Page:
There’s no doubt about it – truck campers look really cool.
A camper that sits on the back of your truck seems about as nimble as a campervan – you could take them almost anywhere!
But, is a truck camper really for you? What are the downsides of truck campers? Today, we’re taking a dive into 5 reasons why you might want to avoid truck campers.
What is a Truck Camper?
A truck camper, also referred to as a slide-in, is a camper that sits in the bed of your truck. Truck campers are kind of like backpacks for trucks – and usually come with many of the same things a regular RV has.
There is typically a cabover area with a bed, a small kitchen area, and a small seating area.
Some truck campers have slideouts to maximize space. Others have a pop-up canvas tent top to make them more nimble on the road and more lightweight overall.
Also, when you’re parked at a campsite, you can remove the truck camper (lifted off the truck bed on four stands) and explore the local area without carrying extra weight.
How Much Do Truck Campers Cost?
Truck camper prices vary depending on the type, age, etc. If buying a new truck camper, you can expect to pay anywhere from $8,000 to $60,000.
Truck campers tend to hold their value very well. But, you can find used truck campers starting at $2,000 and up for a camper in decent condition.
5 Reasons to Avoid Truck Campers:
Truck campers are great because they’re compact and allow campers to get far off-grid.
But, there are several reasons why a truck camper may not be the right rig for you.
They’re Heavy (Require a Big Truck)
Many truck campers are very heavy and typically require an expensive, heavy duty truck. You can find some truck campers that you can put on half-ton trucks – especially the pop-up truck campers.
But you will sacrifice some amenities and creature comforts for the more lightweight options – storage, water, and bathrooms, usually.
Because truck campers are heavy and require heavy duty trucks, they are more expensive overall than a travel trailer – and they have much less space.
In fact, we’ve seen underpowered trucks bend in half because they’ve been hauling around a truck camper.
Truck Campers Aren’t Great For Families
Most truck campers don’t sleep more than 3 comfortably.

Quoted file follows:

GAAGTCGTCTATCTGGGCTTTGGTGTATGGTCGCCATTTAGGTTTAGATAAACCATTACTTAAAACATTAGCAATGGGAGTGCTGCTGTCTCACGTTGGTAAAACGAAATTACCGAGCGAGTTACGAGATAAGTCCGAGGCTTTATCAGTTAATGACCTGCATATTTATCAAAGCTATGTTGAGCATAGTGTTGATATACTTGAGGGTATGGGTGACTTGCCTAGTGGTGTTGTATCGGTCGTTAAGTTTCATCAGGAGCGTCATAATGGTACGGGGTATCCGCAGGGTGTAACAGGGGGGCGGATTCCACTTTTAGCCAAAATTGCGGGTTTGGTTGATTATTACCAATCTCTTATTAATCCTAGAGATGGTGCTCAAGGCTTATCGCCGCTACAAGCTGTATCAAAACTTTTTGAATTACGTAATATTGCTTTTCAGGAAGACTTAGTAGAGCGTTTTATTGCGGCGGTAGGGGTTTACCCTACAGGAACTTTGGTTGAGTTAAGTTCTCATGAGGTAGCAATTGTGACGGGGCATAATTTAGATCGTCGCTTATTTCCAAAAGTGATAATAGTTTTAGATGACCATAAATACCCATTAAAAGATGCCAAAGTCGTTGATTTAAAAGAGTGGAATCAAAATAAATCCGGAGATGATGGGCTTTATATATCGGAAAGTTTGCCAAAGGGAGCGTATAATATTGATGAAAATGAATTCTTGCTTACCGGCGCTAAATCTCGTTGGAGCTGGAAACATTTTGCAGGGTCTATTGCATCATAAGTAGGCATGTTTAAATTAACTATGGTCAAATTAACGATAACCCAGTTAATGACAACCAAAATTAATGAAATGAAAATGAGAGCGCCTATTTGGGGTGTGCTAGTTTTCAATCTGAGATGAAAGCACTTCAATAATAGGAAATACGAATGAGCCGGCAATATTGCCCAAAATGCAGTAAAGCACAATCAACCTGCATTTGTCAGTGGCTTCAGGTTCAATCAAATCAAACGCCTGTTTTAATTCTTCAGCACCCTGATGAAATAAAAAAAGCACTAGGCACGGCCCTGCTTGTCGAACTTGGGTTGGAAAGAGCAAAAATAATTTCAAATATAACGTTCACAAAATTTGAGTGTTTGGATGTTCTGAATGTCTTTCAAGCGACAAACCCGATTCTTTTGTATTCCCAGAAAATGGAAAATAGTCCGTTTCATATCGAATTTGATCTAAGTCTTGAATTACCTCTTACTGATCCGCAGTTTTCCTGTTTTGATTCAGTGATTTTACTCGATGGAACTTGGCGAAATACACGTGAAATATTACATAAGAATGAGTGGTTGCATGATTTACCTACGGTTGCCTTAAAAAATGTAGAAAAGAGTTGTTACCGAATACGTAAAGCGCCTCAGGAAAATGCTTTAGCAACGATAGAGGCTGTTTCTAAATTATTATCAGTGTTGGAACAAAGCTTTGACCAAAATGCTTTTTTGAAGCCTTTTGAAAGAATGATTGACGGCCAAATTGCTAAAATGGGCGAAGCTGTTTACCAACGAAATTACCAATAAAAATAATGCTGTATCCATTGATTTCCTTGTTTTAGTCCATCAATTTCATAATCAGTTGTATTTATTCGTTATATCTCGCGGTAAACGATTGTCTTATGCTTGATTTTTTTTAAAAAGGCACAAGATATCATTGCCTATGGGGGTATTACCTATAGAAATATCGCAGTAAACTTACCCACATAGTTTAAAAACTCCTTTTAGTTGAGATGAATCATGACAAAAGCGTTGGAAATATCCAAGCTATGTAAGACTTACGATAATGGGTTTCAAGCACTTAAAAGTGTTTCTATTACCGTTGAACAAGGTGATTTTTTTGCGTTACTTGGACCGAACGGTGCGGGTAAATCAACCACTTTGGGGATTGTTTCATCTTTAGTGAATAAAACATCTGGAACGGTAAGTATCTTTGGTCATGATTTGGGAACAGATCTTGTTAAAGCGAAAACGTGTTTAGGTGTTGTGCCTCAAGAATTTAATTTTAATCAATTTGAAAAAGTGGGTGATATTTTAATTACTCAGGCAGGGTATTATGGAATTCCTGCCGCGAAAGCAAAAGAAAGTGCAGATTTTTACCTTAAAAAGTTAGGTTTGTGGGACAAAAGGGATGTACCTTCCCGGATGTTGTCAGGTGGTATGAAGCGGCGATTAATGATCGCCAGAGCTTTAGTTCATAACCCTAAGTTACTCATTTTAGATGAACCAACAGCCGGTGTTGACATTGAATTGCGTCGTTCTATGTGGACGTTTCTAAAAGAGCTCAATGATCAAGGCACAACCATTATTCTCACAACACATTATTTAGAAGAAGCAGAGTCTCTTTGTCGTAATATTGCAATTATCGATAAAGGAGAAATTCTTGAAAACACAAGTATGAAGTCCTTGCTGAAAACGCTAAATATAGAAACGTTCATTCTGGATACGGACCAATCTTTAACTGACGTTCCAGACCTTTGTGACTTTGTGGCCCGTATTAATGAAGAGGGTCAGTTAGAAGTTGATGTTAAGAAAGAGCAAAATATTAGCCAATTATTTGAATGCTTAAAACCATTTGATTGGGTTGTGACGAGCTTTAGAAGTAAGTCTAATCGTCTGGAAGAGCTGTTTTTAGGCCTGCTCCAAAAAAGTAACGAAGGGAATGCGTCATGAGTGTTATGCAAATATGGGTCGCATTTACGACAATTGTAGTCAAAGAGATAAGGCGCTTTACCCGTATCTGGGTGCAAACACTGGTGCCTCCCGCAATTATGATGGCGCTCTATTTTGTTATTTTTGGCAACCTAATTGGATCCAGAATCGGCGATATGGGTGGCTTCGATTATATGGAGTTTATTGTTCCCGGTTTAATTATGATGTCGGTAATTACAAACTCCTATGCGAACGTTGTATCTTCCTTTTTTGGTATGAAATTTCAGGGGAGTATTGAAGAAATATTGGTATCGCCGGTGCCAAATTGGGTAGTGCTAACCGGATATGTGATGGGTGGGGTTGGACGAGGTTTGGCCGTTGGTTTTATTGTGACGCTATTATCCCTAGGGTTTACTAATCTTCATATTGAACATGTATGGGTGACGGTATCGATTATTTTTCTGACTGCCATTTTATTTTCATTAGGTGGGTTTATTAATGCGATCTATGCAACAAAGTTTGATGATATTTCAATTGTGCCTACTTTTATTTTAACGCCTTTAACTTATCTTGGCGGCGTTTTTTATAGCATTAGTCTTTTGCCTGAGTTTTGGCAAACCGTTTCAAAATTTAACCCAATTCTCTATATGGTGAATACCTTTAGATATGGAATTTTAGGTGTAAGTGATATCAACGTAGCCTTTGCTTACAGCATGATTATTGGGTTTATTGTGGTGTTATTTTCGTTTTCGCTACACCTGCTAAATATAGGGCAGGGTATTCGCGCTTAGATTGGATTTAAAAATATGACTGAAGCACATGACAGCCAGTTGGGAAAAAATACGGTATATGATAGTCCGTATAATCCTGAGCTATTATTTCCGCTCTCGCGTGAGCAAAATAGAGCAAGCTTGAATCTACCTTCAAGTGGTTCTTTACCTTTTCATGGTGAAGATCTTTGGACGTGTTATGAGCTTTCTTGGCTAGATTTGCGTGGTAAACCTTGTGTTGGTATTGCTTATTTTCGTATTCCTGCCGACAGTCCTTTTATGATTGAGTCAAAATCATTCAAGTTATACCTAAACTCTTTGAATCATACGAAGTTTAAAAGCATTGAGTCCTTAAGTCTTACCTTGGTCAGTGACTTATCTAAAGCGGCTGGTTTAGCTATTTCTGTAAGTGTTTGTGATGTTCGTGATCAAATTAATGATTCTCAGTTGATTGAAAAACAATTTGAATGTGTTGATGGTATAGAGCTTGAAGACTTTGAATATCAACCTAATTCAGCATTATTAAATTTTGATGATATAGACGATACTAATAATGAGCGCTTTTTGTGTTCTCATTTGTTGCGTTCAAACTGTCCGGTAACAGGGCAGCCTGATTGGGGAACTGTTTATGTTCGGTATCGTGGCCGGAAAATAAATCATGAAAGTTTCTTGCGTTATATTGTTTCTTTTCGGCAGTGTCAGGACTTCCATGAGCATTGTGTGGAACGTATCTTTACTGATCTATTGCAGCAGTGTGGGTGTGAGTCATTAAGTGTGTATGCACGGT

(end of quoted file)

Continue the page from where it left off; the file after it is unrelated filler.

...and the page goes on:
You probably wouldn’t want to travel in a truck camper with more than just a partner. And, you’d probably want to have a pretty good relationship with your partner to live in such a small space!
Truck campers are best suited for overland-camping solo travelers or small families on road trips.
Lack of a Full Bathroom
Many truck campers don’t have a full bathroom. Some will have a cassette toilet, and some will have a wet bath. These types of bathrooms are doable… But having a fully functional bathroom (that you can actually move around in) makes life on the road a lot easier.
You can modify the truck camper bathroom with a composting toilet to extend time between dumping tanks.
Difficulty of Loading and Unloading
Truck campers are totally unique in the sense that you don’t simply hitch them up… You load the entire thing into the bed of your truck.
This can be incredibly difficult to do if you’re alone – and still difficult with a partner. This is something that you can learn and improve upon, but definitely worth noting.
However, new luxury truck campers have easier-to-use jack systems. They can be loaded and unloaded with one person. These truck campers will cost a premium.
Limited Space and Storage
If you’re considering a truck camper, you already know they have limited space. Like, very limited. Just think about living in the bed of a truck… That’s about how much standing room you’ll have, minus the space that’s taken up by the stove or sink, couch or dinette, etc.
In addition to having very limited standing space, there’s very limited storage space too!
While most RV and truck camper manufacturers try to make the most out of the small space, there’s only so much you can do. They have to make room for the plumbing, the water tanks, the propane, and all the other systems that make the camper work. That doesn’t leave much room for belongings, clothes, dishes, or food.
Truck campers can be great campers for weekend getaways or shorter road trips, but they leave a lot to be desired for many full-time RVers.
If you’re solo, a truck camper can be great! But if you have a family, lots of belongings, or just can’t afford a heavy-duty truck, a truck camper probably isn’t the best choice for you.
We’re Not Biased – All RVs Have Reasons to Avoid Them
There are RVs for everyone, no matter your camping style. We know that truck campers will be perfect for some travelers.
If you want to discover the reasons why you may want to avoid other RV types, you can access the information below.
Reasons to avoid…
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